An Obedience Competition Is a Test of Teamwork!
If your dog loves to work with you, obedience competitions may be for you! Learn the basics of this sport and how to get started with your dog today.
If your dog loves to work with you and you enjoy precision competition, obedience may be for you. It's the perfect combination of teamwork, dog training, and quality time with your pet!
How Does the Sport of Obedience Work?
Obedience is a sport in which a dog and handler complete certain movements or patterns while being judged. The patterns are pre-determined and are always the same for each level of obedience competition. The beginner levels of obedience are judged on-leash, but each subsequent level is performed off-leash. Each dog and handler team begins with a perfect score of 200; any imperfections in their pattern equals point deductions.
AKC Obedience is open to any purebred or mixed-breed dog. There is some jumping involved in the upper levels of obedience (like broad jump), and the jump height is based on the size of the dog.
Getting Started in Basic Obedience Training
The basis for dog obedience competitions is great teamwork. Dogs and handlers that enjoy training together will excel in this sport. There are many skills that can be taught and learned at home, while others lend themselves to learning with a trainer or in group classes. For example, in the Novice level, dog and handler teams perform group stay exercises with other dog and handler teams in the same ring.
Training for Obedience
Obedience is a precision sport, and handlers must adhere to the rules and regulations of the sport. Reading and understanding the rulebook can give structure to your training sessions. There are a variety of exercises to perform at each level, but every level includes heeling.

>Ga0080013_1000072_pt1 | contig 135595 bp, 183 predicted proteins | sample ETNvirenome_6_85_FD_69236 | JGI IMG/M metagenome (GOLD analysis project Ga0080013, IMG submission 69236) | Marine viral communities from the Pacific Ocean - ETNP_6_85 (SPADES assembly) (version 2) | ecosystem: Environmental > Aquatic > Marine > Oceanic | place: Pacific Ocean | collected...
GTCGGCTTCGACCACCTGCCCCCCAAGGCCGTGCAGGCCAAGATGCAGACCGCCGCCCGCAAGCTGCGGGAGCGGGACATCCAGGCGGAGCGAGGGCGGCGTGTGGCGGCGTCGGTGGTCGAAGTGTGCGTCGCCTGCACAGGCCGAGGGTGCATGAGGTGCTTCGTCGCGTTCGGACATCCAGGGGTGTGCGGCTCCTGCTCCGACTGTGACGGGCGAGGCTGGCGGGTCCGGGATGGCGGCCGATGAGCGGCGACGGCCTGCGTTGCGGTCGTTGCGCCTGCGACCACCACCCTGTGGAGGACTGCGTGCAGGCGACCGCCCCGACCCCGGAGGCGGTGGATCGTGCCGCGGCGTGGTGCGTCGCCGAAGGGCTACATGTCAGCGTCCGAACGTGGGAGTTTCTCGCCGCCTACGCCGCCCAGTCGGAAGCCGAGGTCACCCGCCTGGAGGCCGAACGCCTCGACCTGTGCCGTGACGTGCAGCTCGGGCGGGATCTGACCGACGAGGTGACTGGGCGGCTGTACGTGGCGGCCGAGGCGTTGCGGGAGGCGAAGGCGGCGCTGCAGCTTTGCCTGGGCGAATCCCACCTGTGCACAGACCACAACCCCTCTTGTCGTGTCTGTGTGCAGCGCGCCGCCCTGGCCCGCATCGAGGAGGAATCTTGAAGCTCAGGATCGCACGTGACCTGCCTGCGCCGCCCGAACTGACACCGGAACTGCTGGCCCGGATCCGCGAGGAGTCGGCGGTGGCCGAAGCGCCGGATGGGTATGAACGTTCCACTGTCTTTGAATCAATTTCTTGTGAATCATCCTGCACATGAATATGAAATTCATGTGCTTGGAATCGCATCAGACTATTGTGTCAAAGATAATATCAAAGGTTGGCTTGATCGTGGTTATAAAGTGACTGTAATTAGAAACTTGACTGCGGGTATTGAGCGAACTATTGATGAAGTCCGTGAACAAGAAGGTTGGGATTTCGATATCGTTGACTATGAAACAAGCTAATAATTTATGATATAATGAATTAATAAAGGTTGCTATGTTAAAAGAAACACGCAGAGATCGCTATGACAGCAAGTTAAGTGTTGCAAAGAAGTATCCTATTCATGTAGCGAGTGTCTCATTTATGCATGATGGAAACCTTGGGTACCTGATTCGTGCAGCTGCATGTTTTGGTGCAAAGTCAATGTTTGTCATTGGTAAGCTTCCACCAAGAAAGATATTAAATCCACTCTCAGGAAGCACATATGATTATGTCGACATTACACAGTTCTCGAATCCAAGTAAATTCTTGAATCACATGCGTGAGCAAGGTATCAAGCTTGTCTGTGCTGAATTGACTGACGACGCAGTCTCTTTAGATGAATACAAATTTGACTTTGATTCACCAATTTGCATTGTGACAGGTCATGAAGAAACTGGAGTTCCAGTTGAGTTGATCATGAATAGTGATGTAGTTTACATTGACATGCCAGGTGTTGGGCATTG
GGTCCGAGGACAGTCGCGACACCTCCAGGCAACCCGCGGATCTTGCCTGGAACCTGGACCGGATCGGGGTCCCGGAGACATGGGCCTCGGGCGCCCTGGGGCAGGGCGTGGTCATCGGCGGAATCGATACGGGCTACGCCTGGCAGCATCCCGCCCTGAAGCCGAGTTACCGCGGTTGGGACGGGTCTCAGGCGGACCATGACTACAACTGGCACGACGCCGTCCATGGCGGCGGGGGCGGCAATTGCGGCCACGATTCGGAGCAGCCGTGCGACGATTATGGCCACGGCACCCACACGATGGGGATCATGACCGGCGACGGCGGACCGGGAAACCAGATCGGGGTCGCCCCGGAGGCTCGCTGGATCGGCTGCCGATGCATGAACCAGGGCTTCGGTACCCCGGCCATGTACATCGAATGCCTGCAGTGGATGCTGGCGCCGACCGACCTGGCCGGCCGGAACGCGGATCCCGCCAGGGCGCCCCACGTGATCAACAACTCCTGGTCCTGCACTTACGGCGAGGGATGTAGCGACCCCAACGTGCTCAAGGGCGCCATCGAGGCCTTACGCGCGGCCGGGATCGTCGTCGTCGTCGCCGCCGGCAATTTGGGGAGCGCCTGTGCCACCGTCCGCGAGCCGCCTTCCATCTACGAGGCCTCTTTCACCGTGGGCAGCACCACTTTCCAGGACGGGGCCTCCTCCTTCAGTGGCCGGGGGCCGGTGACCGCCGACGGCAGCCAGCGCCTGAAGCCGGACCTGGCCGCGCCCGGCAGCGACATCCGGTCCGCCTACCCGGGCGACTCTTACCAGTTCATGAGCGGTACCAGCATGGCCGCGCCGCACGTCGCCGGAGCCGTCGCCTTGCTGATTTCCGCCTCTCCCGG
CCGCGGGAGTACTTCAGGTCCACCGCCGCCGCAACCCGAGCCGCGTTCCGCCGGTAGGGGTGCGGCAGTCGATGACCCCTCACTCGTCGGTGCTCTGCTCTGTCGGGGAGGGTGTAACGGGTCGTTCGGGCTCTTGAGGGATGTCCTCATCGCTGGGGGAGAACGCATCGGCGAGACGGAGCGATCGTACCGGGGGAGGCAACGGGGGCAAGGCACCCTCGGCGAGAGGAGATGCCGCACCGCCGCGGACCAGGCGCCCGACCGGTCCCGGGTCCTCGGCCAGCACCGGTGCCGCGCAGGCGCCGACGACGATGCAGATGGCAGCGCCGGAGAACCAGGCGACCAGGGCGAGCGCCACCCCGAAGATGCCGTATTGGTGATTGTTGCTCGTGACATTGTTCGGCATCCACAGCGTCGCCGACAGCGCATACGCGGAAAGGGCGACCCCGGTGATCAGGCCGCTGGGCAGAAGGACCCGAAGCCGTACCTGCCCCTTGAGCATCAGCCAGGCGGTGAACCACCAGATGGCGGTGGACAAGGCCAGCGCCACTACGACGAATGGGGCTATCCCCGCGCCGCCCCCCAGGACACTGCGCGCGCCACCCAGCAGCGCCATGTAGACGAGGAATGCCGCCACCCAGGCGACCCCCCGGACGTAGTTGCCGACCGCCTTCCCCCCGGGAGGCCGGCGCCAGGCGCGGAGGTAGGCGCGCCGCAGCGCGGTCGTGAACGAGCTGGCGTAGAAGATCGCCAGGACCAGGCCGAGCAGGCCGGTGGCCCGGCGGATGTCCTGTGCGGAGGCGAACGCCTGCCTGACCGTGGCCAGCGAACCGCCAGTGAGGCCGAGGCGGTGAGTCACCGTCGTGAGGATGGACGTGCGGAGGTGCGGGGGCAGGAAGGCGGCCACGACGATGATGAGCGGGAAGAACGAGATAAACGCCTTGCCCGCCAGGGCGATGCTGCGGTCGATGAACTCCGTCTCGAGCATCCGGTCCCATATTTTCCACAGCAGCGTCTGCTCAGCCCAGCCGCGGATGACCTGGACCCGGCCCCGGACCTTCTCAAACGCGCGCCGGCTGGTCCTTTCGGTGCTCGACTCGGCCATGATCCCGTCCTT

Heel position is when the dog stays at your left side without forging ahead or lagging throughout turns, halts, changes of direction, and speed changes. Other exercises, depending on level, include retrieving, recall, staying with distractions, jumping, position changes at a distance, and scent discrimination.
Equipment for Competition Obedience
One of the best parts about obedience is there is very little equipment needed. At the first two levels, there is no equipment at all, aside from a collar and leash. In the upper levels, you will need a dumbbell for your dog to retrieve, scent articles for your dog to discriminate between, and gloves to retrieve.
Obedience competitions are known as trials and involve all levels of the sport. Trials are broken down by level: Beginner Novice, Novice, Open, and Utility. These levels are further broken down by class. The A class is for dogs and handlers who are brand new to obedience. The B class is for more seasoned handlers.
Titles and Recognition
To advance through the levels of obedience, you are required to obtain three qualifying scores. A qualifying score in obedience is 170 points or more. Once you obtain three qualifying scores at a particular level, you and your dog earn a title.
The obedience titles correspond to each level: BN for Beginner Novice, CD (or Companion Dog) for Novice, CDX (or Companion Dog Excellent) for Open, and UD (or Utility Dog) for Utility. Dogs and handlers can continue to compete in the Utility class to earn the UDX (or Utility Dog Excellent).
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